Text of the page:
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Electric Water Pump – 928 4.5 litre

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Old 10-10-2017, 12:01 PM
  #16
dr bob
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Originally Posted by Wisconsin Joe View Post
...


I've been on here for about 4 1/2 years, and while there has been a lot of discussion about water pumps, this is the first time I've heard the idea of an electric one for these cars.

I'd suspect the supplier is not being fully truthful on this.

I'd want to see some proof that their product has been successfully installed in a 928.
I suspect that the supplier chose their words very carefully. They sell pumps to people who own 928's. Likely for their other cars and trucks though.
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Old 10-10-2017, 08:44 PM
  #17
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Hi Guys
Thanks for the other links - I did not find them.

We dream and we dream a little more. Thanks for waking me up

The Australian Bush is far from 928 Friendly....
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Old 10-10-2017, 10:02 PM
  #18
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^^ Even though what they sell is good quality, from my experience, they are in the business of selling electric cooling alternatives to conventional mechanical automotive cooling systems ... so not surprising that they're going to push the 'benefits' of their products without any truly quantitative model specific analysis or data.
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Old 10-11-2017, 04:38 AM
  #19
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Interesting that this is brought up again, I'm thinking about ditching the original water pump in favor of an electric.

Three reasons:
1. Easier to replace an externally mounted pump, in case of failure.

2. Temperature is constantly being monitored and adjusted by a system that is not dependent on engine RPMs.

3. The pump runs after the engine is shut off.

In this forum, I hear concerns raised, regarding engine warm up. Originally, the thermostat redirects water flow during warm up, so it circulates in the engine only. With the Davies Craig system, the thermostat must be removed, and the warm up process works as described on DC website:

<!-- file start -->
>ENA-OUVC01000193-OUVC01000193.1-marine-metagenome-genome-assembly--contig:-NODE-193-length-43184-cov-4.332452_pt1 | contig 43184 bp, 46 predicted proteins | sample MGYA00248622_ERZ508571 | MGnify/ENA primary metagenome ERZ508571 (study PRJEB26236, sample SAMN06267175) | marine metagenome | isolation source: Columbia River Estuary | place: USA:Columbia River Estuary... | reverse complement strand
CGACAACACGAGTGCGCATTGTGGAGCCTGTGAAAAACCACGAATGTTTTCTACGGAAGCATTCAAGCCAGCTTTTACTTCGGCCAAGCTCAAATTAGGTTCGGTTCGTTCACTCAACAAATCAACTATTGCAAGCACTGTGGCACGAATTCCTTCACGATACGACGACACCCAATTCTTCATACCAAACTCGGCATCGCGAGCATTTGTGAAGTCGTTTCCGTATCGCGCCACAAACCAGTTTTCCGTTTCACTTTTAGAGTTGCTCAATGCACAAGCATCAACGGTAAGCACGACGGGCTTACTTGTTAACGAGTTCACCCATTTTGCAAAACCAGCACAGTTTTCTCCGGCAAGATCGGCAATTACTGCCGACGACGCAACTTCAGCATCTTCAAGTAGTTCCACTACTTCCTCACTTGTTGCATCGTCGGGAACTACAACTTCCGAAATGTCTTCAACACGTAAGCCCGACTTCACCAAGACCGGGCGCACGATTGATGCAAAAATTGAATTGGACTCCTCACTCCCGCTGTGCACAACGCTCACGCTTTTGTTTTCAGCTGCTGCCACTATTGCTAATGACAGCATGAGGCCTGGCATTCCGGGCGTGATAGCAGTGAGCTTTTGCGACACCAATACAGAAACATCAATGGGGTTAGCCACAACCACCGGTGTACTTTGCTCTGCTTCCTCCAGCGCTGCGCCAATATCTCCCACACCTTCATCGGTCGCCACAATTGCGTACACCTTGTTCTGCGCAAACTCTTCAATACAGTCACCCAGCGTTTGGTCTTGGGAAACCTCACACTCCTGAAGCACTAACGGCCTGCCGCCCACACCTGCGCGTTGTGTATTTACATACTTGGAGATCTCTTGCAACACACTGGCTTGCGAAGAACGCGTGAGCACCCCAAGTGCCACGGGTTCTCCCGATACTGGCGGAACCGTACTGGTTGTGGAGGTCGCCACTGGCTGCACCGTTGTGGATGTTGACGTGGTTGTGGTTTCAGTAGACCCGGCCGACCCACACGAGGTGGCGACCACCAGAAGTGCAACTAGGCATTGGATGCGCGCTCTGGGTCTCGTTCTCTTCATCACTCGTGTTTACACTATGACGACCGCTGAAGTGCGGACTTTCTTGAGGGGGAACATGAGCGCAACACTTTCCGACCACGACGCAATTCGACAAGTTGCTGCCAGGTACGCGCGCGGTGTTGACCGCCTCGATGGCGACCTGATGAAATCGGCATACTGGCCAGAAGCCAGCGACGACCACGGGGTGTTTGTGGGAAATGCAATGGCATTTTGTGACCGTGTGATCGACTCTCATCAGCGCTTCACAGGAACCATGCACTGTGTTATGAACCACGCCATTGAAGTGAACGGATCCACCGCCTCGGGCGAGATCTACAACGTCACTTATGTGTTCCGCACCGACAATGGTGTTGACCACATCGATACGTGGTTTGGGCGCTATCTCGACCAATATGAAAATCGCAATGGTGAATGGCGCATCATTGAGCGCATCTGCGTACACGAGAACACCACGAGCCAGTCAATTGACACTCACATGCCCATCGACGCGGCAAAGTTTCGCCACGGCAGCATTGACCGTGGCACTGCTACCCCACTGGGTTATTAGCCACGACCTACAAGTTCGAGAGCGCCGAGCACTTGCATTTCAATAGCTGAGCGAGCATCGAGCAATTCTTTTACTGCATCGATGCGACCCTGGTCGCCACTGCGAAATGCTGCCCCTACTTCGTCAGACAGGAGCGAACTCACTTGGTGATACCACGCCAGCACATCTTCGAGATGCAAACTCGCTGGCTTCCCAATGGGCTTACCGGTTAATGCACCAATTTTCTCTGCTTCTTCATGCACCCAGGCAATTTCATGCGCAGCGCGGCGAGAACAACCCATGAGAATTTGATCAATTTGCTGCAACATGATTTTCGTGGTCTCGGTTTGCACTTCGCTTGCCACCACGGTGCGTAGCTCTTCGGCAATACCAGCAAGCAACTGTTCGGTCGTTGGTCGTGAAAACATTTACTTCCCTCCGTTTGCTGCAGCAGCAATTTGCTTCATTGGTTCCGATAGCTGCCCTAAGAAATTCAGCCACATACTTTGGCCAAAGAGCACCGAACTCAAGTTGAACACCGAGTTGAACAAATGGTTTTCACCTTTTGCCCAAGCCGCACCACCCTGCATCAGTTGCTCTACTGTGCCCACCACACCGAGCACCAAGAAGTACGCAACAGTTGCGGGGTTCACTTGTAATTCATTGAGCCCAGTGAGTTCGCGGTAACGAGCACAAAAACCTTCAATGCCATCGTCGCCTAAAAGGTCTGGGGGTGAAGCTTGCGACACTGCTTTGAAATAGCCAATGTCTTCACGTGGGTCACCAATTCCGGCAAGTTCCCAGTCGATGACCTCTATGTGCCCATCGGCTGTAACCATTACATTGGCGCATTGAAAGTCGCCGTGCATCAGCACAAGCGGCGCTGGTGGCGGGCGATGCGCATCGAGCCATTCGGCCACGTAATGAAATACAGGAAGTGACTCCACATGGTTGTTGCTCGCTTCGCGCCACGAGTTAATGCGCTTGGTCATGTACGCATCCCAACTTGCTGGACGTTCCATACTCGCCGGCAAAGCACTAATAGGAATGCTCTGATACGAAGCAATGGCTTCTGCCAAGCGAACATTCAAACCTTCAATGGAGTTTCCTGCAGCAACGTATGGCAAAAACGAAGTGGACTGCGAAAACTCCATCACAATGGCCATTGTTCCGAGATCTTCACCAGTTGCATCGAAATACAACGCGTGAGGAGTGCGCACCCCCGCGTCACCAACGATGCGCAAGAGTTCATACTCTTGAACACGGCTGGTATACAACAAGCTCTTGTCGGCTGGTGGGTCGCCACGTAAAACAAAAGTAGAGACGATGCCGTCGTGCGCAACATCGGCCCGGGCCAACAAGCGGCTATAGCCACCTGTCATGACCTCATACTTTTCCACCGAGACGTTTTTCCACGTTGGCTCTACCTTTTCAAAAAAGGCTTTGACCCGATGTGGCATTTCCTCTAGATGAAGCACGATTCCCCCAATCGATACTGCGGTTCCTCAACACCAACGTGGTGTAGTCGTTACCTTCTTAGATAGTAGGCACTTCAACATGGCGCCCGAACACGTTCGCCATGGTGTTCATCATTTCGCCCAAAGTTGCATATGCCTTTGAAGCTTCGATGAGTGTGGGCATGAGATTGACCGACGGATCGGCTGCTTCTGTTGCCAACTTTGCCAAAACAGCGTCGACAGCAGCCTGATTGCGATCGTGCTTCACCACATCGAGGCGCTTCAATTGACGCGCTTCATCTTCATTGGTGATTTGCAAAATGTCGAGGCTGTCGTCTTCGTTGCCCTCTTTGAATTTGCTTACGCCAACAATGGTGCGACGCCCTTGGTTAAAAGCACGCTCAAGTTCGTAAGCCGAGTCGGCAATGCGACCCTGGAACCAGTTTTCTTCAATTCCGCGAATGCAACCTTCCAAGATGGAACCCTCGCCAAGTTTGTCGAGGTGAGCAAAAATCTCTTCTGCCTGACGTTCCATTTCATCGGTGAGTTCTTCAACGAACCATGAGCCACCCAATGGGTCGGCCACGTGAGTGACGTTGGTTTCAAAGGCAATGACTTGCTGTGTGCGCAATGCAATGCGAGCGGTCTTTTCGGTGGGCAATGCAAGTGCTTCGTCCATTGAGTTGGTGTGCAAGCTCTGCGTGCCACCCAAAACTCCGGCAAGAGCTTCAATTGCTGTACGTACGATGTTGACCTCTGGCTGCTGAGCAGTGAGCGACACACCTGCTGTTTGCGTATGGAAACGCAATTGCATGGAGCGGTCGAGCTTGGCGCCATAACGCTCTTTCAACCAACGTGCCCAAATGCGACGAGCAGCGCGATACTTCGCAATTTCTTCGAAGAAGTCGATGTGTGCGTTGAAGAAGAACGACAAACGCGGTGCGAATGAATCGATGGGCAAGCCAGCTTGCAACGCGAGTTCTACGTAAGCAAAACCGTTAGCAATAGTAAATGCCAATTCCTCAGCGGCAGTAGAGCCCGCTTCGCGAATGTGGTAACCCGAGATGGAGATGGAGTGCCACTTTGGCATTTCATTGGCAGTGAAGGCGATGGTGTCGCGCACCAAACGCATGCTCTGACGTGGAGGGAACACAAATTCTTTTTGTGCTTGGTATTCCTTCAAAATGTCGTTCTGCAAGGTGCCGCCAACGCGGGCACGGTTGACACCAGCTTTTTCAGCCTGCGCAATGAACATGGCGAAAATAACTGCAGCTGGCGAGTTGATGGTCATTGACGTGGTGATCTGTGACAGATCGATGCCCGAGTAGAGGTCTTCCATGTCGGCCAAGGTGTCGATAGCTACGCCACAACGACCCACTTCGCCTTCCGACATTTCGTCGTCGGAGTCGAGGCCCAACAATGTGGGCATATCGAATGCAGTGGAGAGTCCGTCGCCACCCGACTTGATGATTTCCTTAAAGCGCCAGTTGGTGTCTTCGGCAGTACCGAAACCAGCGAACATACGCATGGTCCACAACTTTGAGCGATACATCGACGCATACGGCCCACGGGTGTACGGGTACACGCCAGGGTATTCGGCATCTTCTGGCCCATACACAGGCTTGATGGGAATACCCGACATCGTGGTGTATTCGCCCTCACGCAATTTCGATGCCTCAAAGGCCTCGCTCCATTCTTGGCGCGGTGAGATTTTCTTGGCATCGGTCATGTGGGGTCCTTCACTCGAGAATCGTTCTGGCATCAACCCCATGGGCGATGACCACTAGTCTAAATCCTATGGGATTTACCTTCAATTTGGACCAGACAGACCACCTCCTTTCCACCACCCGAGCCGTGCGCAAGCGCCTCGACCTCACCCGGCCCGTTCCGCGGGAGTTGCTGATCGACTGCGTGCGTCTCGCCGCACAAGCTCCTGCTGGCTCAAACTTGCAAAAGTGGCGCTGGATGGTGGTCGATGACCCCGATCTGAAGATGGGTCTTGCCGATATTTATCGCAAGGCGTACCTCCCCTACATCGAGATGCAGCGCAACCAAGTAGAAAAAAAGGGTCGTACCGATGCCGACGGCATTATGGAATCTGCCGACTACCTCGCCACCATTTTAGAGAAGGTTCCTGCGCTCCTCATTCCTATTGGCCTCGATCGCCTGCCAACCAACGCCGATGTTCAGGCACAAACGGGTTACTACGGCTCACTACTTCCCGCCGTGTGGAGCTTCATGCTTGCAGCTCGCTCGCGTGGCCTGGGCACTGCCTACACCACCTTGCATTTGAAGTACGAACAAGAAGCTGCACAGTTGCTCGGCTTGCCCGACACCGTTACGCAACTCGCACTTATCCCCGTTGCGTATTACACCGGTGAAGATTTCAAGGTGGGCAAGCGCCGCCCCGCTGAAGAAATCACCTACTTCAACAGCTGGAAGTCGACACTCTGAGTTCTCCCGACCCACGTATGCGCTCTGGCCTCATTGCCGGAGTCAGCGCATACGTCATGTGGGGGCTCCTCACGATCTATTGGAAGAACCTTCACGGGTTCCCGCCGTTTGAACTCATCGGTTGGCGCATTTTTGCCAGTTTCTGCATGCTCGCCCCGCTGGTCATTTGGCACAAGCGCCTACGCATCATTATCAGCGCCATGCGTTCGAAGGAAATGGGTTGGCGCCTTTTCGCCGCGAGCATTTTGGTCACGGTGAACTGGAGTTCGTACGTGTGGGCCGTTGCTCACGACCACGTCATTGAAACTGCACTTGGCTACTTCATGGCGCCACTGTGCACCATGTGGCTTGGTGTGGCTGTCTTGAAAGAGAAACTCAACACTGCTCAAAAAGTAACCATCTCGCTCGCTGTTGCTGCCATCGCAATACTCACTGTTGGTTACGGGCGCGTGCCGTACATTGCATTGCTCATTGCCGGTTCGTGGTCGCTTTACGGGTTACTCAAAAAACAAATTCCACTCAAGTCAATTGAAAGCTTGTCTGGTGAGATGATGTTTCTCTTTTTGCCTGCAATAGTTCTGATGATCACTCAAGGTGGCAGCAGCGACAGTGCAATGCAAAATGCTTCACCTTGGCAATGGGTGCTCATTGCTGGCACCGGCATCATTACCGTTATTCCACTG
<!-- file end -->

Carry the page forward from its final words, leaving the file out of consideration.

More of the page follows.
"When the ignition is first turned on, the Digital Controller will 'system check' the EWP and it will run the pump for approx 10 seconds. The Digital Controller supplies a six volt PWM- pulse width modulation, (10 seconds on – 30 seconds off) to the Electric Water Pump from a cold start until the engine temperature reaches 20◦C below the target (set) temperature. At this point the Digital Controller then supplies a PWM (10 second on – 10 seconds off) till 5C less, then the Controller will ramp up to full system voltage as and when required searching for and locking onto the target temperature"

This means that water is being pushed(pulsed) around in the whole system, during warm up. I would also prefer that water was circulating in the block only. But I don't think that this DC method of warming up damages anything, as long as the engine is not put under heavy load or high RPMs during warm up (which I certainly don't hope that anybody does anyway........)

Another concern that is raised, is that a huge electric pump is needed, which will put enormous stress on the electrical system. 10 kW was mentioned. Honestly, I don't think we need the capacity of a 10 kW pump to cool the engine. Just for fun and comparison, try and google "10 kw waterpump" and see what monsters shows up......

I think that the recommended pumps from DC will cool the engine fine.

Regarding the issue of rebuilding the engine and engine bay so the original pump is replaced with an idler pulley and the electric pump is placed somewhere else, it's not going to be an issue for me, if I decide to go for the electric pump, since I'm installing the engine in my boat and have ample space to do what I want.